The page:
Feeding of mosquitoes on viremic lambs
To determine the infectious period of lambs for Cx. pipiens mosquitoes (Experiment 4), two 12-week-old Dutch lambs (Texel/Swifter) were inoculated, under BSL-3 conditions, with 105.0 TCID50/ml of the highly virulent RVFV strain 35/74 via intravenous route. EDTA blood samples, to be used for RVFV qRT-PCR and virus isolation, were collected every day after challenge. On days, 1, 2, 3, and 4 post inoculation, cardboard cups containing 50 female, laboratory-reared Cx. pipiens mosquitoes were placed on the inner thigh of a hind leg of the sheep. A single feeding site was used on each animal. The wool was removed from this part of the body using Veet hair removal cream, and the cup was fixed with elastic bandage. After 45 min the cups with mosquitoes were removed and brought to the BSL-3 laboratory. The mosquitoes were maintained for 7 days at 20°C and subsequently transferred to 28°C. Bodies and saliva samples were collected after 5–7 days at 28°C and analysed for the presence of virus by qRT-PCR and virus isolation as described above.
Histopathology and immunohistochemistry
After death or euthanasia of the two RVFV infected lambs, tissue samples obtained from the liver, spleen, adrenal gland and hepatic lymph node were collected for histopathological examination. In addition, the skin was sampled both from the site affected by the mosquito bites and from the unbitten skin of the opposite leg. Tissue samples were fixed for 48 h in 10% phosphate buffered formalin and processed routinely into paraffin blocks. Sections were cut on silane-coated glass slides and dried for at least 48 h in a 37°C incubator. Sections were stained routinely with haematoxylin and eosin (H&E) or immunostained for RVFV antigen. Briefly, endogenous peroxidase was blocked for 30 min in methanol/H2O2 followed by enzymatic digestion in 0.1% trypsin (Difco Laboratories) to retrieve relevant epitopes. As primary antibody, monoclonal antibody (mAb) 9 was used, which recognizes the nucleocapsid protein . Mouse Envision peroxidase and DAB+ chromogen (Dakopatts, Denmark) were used as substrate, according to the manufacturer’s instructions.
All animal experiments were conducted in accordance with the Dutch Law on Animal Experiments (Wet op de Dierproeven, ID number BWBR0003081) and were approved by the Animal Ethics Committee of Wageningen Bioveterinary Research (WBVR), in accordance with the regulations of EU directive 2010/63/EU and the Experiments on Animals Act, 1997. To minimize suffering of the animals from the RVFV infection, lambs were euthanized when they reached a predefined humane endpoint.
Statistical significance of the effect of the dose of ingested virus on virus titers in mosquito bodies after the incubation period was calculated using the Mann-Whitney test and differences between infection and transmission rates were calculated using Fisher’s exact test. The differences in virus titers in the bodies of mosquitoes after feeding on viremic lambs and the corresponding transmission rates were also calculated with the Mann-Whitney test and Fisher’s exact test, respectively. The threshold for significance was adjusted by applying the Bonferroni correction p < 0.05/n, where n was the number of between group comparisons. These analyses were performed using GraphPad 6.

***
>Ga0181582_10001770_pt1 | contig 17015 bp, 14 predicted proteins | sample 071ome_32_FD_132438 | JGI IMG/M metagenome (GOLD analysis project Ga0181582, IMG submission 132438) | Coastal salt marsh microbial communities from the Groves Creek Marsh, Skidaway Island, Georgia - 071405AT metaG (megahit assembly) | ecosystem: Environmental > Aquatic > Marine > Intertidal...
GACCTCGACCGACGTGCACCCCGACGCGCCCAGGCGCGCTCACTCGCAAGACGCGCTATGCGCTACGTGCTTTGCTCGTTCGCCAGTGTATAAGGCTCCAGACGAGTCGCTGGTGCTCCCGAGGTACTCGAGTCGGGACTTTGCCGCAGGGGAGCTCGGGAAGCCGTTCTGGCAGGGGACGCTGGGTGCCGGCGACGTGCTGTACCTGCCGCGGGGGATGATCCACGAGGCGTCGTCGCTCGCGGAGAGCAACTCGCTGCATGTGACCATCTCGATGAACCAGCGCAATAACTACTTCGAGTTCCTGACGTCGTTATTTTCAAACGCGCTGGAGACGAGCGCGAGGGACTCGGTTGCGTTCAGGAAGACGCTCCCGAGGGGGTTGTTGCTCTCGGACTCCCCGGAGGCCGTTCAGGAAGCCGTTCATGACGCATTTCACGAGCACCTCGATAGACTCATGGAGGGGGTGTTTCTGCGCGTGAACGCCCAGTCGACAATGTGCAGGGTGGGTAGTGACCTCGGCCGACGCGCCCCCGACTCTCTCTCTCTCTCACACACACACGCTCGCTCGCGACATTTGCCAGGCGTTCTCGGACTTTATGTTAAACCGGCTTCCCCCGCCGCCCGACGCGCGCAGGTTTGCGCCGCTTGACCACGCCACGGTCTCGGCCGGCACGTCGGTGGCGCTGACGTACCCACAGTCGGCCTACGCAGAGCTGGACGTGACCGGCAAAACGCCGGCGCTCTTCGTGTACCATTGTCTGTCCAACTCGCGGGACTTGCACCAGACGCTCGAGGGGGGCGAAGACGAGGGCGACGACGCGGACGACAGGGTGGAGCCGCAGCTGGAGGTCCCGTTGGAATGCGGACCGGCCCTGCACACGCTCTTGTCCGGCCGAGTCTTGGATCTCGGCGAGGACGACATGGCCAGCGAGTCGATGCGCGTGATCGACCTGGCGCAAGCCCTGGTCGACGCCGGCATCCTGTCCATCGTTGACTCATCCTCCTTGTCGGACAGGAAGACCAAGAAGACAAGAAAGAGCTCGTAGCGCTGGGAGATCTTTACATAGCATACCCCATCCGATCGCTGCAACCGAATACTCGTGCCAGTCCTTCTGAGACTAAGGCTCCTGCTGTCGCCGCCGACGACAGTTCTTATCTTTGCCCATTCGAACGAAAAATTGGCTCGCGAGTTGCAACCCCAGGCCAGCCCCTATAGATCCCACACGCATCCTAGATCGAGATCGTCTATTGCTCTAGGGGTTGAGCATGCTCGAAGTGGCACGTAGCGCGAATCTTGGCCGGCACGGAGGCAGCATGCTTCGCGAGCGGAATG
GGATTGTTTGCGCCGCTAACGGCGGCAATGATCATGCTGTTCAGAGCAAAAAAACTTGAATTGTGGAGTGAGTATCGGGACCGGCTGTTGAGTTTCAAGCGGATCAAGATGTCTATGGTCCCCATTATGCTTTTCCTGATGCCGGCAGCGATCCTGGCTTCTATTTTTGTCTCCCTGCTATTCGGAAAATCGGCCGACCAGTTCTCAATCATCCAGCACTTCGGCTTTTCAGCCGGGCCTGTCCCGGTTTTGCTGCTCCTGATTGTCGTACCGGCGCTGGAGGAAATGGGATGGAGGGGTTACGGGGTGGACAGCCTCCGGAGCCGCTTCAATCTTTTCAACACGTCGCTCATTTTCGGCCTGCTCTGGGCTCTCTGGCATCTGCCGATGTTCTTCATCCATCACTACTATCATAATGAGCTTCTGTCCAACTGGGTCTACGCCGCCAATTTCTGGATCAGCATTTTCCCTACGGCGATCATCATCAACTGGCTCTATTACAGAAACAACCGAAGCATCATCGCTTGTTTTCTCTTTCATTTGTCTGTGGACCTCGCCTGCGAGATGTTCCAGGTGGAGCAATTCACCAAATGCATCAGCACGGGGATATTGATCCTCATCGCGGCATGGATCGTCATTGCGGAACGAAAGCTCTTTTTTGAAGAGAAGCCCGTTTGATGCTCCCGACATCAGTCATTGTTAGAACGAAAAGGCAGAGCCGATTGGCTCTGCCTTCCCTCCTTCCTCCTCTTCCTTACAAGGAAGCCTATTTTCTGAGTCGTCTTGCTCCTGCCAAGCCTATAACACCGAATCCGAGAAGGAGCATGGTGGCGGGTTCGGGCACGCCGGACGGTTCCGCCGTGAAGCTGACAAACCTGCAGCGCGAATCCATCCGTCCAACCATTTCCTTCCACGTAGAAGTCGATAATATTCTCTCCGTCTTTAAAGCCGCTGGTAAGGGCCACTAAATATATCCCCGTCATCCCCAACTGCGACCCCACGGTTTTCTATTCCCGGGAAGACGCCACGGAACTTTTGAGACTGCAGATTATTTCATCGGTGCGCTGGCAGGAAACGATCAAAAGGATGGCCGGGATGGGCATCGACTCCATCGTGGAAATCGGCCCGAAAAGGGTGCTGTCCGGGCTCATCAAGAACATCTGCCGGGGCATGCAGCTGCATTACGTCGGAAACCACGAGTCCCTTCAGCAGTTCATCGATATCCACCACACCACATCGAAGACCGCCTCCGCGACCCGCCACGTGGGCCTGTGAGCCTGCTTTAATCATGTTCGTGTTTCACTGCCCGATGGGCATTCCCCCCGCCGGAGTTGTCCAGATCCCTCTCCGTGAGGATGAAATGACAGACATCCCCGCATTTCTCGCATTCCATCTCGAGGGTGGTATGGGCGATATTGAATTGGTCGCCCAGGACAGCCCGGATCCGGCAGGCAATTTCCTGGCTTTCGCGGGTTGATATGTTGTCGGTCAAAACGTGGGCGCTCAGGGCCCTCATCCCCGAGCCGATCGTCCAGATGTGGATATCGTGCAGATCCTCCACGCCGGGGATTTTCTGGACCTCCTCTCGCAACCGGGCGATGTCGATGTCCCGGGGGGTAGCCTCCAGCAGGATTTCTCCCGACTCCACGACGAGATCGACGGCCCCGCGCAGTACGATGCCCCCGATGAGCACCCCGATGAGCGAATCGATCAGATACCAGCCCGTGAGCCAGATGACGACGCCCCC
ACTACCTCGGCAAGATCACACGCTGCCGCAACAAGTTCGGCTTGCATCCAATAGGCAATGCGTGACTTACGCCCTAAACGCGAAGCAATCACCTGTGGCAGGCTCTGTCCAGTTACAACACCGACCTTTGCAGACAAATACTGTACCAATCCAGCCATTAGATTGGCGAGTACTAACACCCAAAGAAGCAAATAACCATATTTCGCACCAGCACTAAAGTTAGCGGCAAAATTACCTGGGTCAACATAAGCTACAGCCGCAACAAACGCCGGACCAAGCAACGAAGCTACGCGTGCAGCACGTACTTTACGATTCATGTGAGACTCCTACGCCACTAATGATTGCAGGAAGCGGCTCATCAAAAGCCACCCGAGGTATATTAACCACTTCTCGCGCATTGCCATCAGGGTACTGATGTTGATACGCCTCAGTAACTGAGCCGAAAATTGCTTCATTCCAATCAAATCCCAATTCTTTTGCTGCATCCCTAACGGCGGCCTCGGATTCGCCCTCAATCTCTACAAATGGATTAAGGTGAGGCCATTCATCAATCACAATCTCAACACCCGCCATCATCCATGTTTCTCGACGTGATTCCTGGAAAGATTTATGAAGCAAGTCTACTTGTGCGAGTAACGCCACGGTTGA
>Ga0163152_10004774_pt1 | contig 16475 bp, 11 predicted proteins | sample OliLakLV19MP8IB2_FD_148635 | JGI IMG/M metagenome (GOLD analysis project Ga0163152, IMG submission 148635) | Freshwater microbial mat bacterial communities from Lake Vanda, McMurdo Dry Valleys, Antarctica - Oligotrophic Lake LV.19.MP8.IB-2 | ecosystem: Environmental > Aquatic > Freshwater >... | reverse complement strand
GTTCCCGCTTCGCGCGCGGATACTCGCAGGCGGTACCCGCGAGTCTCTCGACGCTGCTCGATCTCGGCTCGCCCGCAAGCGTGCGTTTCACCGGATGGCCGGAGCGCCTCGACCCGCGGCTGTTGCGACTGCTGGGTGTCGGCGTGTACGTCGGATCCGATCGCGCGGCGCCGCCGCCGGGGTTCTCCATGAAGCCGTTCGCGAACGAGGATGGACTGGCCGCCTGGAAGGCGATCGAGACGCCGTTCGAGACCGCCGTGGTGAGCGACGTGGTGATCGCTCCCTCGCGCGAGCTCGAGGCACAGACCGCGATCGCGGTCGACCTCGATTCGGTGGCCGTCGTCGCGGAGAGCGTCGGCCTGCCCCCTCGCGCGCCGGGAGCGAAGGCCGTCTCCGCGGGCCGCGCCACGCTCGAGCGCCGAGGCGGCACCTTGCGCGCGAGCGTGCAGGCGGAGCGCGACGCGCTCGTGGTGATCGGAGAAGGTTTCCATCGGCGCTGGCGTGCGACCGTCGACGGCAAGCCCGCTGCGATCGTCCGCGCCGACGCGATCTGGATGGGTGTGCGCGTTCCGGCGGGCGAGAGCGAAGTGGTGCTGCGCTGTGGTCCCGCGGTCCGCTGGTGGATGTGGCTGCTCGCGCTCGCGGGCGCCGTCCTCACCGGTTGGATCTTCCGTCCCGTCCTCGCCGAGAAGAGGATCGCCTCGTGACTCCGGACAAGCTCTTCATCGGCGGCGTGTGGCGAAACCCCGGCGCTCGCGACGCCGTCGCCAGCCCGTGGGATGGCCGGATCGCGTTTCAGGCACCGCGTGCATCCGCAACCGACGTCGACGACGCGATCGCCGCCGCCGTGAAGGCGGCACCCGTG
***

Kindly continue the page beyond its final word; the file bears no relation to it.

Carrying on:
Influence of virus dose on infection and transmission rates
To determine if Cx. pipiens mosquitoes native to the Netherlands are susceptible to RVFV infection and to study the effect of virus dose (Table 1, Experiment 1), mosquitoes were fed with bovine erythrocyte suspensions spiked with different doses of Clone 13. Virus titers in the bodies that were found positive after the incubation period are depicted in Fig 1A. The infection and transmission rates are depicted in Fig 1B. Mosquitoes from the low-dose group revealed an infection rate of 30% and a transmission rate of 8%, whereas those from the medium-dose group revealed an infection rate of 64% and a transmission rate of 14%. The infection and transmission rates in the high dose group were 74% and 24%, respectively (Fig 1B and Table 1). These results indicate that Cx. pipiens mosquitoes from the Netherlands are competent to transmit RVFV and that infection rates increase with the dose of ingested virus. The effects of virus dose on transmission rates were not statistically significant, probably due to the low number of mosquitoes with infectious virus in their saliva.
Mosquitoes were allowed to feed on a suspension of bovine erythrocytes containing a low dose (LD, 105.3 TCID50/ml), medium dose (MD, 107.3 TCID50/ml) or high dose (HD, 109.3 TCID50/ml) of RVFV Clone 13 and were maintained for 21 days at 28°C. (A) Symbols represent virus titers in the bodies of the mosquitoes that were found virus positive after the incubation period. Means with SDs (error bars) and the detection limit of the virus isolation assay (dashed line) are indicated. (B) Infection and transmission rates. Asterisks indicate statistically significant differences (P<0.017) as determined using the Mann-Whitney test (panel A) or Fisher’s exact test (panel B).
Vector competence of Cx. pipiens hatched from field-collected eggs